Even if we were sporting fangs that would make a vampire jealous, this anatomical feature alone wouldn't provide moral justification for killing animals merely to savour their flesh.
The term 'canines' in humans refers more to their position and classification in our dental structure rather than their function or resemblance to the canines of true carnivores like lions. Almost all mammals possess canine teeth. The common ancestor of mammals was likely omnivorous so even cows and horses have canine teeth and many animals equipped with far larger canines than humans predominantly follow a herbivorous diet. This includes certain primates and rhinoceroses who, despite their formidable hardware, eat plants.
Human canines bear little resemblance to the true canines of carnivorous animals. Our so-called canines are not adapted for tearing through tough, raw animal hide, and certainly not for hunting or consuming live prey. Their structure, shape, and strength are significantly different from the sharp, robust canines found in carnivorous species.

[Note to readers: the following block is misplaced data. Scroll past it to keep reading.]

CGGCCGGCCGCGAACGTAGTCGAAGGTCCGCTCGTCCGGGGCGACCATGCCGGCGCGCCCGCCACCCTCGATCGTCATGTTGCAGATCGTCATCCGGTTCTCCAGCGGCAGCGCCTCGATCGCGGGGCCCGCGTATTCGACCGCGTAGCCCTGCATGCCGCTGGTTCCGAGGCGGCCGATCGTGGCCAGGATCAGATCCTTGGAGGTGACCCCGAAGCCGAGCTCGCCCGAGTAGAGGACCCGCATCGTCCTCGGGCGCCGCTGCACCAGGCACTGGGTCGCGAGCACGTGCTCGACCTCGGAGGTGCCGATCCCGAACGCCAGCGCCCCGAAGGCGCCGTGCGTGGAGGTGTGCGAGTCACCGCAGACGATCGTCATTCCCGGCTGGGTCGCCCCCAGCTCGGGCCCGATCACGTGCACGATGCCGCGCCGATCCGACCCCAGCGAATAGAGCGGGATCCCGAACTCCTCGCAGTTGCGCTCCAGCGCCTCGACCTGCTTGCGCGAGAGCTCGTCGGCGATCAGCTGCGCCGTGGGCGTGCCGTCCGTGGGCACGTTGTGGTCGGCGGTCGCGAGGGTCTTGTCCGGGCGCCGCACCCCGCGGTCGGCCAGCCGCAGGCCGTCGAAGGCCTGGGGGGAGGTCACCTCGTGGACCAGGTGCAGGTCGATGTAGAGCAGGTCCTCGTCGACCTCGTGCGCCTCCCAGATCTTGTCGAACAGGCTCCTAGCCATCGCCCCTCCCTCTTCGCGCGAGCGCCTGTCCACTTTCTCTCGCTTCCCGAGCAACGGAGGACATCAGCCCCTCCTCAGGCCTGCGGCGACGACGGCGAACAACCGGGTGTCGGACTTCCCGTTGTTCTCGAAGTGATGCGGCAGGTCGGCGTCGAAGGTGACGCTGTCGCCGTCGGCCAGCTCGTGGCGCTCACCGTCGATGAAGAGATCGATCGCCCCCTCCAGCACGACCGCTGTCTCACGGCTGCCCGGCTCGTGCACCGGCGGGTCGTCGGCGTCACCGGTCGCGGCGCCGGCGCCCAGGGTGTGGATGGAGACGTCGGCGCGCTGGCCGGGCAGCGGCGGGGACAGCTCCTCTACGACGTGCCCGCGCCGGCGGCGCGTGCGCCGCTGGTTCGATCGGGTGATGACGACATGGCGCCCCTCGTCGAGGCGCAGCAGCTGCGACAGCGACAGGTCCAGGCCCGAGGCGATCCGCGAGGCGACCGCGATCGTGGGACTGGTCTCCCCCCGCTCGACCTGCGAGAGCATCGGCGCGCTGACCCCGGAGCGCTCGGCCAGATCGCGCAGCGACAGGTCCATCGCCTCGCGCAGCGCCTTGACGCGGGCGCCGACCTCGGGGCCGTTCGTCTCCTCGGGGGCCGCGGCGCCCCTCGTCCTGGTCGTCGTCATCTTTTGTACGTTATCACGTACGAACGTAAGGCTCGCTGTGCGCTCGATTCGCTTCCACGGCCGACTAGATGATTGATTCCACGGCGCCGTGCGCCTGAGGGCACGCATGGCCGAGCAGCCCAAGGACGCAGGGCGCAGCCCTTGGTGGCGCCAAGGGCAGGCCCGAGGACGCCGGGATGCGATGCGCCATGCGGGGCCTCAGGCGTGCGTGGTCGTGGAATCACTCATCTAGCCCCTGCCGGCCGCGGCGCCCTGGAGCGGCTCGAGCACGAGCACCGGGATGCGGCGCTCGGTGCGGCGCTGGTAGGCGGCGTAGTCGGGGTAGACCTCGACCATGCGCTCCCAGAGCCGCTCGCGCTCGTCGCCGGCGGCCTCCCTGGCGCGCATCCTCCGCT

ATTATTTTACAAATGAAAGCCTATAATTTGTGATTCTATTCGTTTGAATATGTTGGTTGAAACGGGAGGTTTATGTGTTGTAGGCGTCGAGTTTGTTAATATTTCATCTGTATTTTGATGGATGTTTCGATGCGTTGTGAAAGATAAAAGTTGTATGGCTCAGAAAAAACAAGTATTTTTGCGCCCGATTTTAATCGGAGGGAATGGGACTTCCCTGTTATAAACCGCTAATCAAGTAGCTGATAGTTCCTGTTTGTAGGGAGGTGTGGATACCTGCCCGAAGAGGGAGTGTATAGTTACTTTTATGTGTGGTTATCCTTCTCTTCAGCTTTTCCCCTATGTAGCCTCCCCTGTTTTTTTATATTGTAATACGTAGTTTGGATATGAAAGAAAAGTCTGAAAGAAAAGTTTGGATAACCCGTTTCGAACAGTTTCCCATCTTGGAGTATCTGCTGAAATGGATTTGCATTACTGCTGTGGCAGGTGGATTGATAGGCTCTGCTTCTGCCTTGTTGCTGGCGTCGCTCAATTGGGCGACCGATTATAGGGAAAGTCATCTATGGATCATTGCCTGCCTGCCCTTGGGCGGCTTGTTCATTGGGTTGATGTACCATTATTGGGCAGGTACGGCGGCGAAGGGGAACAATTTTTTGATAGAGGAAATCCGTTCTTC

Fundamentally, extensive research and numerous health studies have consistently shown that humans can thrive for generations on a diet that's all plants, all the time. Therefore, the presence and shape of our teeth do not impose any biological imperative to consume animal flesh.
We have a choice, and just as fists can be used for violence, we have the choice to live without harming others.